Suspicious activity reports: Seeking 'consent'
In the latest year for which information is available (2018/19), over 470,000 suspicious activity reports (SARs) were made to the National Crime Agency (NCA). Of these, 4,976 SARs in total came from the accounting and tax profession.
The term ‘consent’ is often misinterpreted as ‘permission’ and in a number of cases in the profession the process has been used as a mechanism to validate continuing to act for a client when there are ethical concerns.
Such requests are always refused as that is not the purpose of the consent regime. There are other points of reference in such matters including the ICAS Code of Ethics and the Professional Conduct in Relation to Taxation guidelines.
Where a reporter has submitted a SAR and obtained the appropriate consent (or prior consent under TACT), the reporter obtains a defence against the commission of offences under Ss.327, 328 and 329 of POCA i.e. being involved in, making arrangements to facilitate or having use of or being in possession of the proceeds of crime. The reporter would not, if granted consent under TACT, commit one of the terrorist financing offences under Ss.15-18 of TACT
A granted response and the defence it provides does not though:
- Imply NCA approval of the proposed act(s), persons, corporate entities or circumstances contained in the disclosure;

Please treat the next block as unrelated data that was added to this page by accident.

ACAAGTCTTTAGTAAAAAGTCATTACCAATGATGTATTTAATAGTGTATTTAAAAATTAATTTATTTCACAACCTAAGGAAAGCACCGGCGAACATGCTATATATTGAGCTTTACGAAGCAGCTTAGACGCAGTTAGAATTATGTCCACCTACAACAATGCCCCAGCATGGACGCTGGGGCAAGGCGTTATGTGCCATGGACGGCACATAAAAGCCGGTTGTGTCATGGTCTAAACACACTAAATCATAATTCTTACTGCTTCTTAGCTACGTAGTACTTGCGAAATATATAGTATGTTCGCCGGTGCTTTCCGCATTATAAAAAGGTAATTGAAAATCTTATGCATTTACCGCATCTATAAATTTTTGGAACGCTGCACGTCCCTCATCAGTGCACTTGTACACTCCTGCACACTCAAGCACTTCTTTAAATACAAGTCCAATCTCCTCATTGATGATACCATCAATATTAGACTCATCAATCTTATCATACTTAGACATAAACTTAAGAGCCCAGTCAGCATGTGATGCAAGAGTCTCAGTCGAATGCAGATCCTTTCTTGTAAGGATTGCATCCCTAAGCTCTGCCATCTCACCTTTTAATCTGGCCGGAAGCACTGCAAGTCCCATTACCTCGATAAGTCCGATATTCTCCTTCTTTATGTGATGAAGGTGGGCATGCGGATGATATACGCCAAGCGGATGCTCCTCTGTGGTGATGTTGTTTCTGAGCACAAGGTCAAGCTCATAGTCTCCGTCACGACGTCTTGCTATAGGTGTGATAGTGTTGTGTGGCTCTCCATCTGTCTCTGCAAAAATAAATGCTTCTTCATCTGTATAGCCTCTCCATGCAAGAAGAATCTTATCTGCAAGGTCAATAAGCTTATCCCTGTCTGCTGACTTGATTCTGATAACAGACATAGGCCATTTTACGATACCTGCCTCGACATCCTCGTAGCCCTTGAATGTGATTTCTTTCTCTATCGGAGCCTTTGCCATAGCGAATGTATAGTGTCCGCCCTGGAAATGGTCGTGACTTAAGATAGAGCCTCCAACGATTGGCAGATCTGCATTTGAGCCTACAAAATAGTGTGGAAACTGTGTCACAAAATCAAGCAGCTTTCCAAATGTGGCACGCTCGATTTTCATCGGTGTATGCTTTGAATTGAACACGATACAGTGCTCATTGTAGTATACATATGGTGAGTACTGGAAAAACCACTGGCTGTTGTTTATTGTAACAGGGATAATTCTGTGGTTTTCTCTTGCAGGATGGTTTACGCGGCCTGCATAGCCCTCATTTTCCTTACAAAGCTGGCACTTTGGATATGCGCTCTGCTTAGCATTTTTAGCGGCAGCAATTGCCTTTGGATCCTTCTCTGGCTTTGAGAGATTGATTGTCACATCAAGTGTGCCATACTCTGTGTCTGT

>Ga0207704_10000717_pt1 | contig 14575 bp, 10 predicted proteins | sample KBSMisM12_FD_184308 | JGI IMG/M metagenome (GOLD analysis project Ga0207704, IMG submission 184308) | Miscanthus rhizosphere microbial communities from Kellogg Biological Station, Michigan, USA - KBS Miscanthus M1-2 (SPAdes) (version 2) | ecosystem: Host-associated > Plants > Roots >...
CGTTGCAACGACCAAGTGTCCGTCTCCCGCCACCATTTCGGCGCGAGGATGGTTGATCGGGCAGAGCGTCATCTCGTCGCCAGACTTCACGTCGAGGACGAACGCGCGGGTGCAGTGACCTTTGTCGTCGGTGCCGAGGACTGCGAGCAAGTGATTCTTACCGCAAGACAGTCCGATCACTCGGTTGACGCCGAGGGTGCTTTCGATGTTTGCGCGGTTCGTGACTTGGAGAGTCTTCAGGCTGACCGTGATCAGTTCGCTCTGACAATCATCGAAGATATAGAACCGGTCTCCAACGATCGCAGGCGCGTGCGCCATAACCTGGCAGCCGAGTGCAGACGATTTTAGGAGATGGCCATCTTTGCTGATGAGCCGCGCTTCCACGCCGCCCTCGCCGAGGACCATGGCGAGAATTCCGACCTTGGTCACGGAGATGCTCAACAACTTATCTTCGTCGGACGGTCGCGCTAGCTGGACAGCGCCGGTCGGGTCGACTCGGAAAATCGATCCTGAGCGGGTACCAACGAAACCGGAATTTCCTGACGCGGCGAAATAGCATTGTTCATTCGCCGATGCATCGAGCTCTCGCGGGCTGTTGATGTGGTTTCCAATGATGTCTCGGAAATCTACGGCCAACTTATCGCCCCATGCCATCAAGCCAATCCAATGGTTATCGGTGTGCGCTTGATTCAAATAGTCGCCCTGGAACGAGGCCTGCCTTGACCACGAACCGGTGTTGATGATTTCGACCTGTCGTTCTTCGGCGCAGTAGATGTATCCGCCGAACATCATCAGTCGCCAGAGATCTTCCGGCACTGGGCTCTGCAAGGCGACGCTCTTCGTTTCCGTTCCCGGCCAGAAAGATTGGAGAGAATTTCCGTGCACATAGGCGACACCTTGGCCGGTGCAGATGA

- Oblige or mandate a reporter to undertake the proposed act;
- Provide derogation from, or replace, a reporter’s professional duties of conduct or regulatory requirements such as those under the Money Laundering Regulations 2007 concerning due diligence, etc.;
- Provide a reporter with a criminal defence against any other criminal offences pertaining to the proposed act; or,
- Override the private law rights of any person who may be entitled to the property specified in the disclosure.
The NCA has now updated its guidance on requesting what is now termed a ‘defence’ under POCA and TACT. The term ‘consent’ will still though be used in the formal grant or refusal letters. The guidance also answers some common questions around consent process including case closure. It is available at the publications section of www.nationalcrimeagency.gov.uk.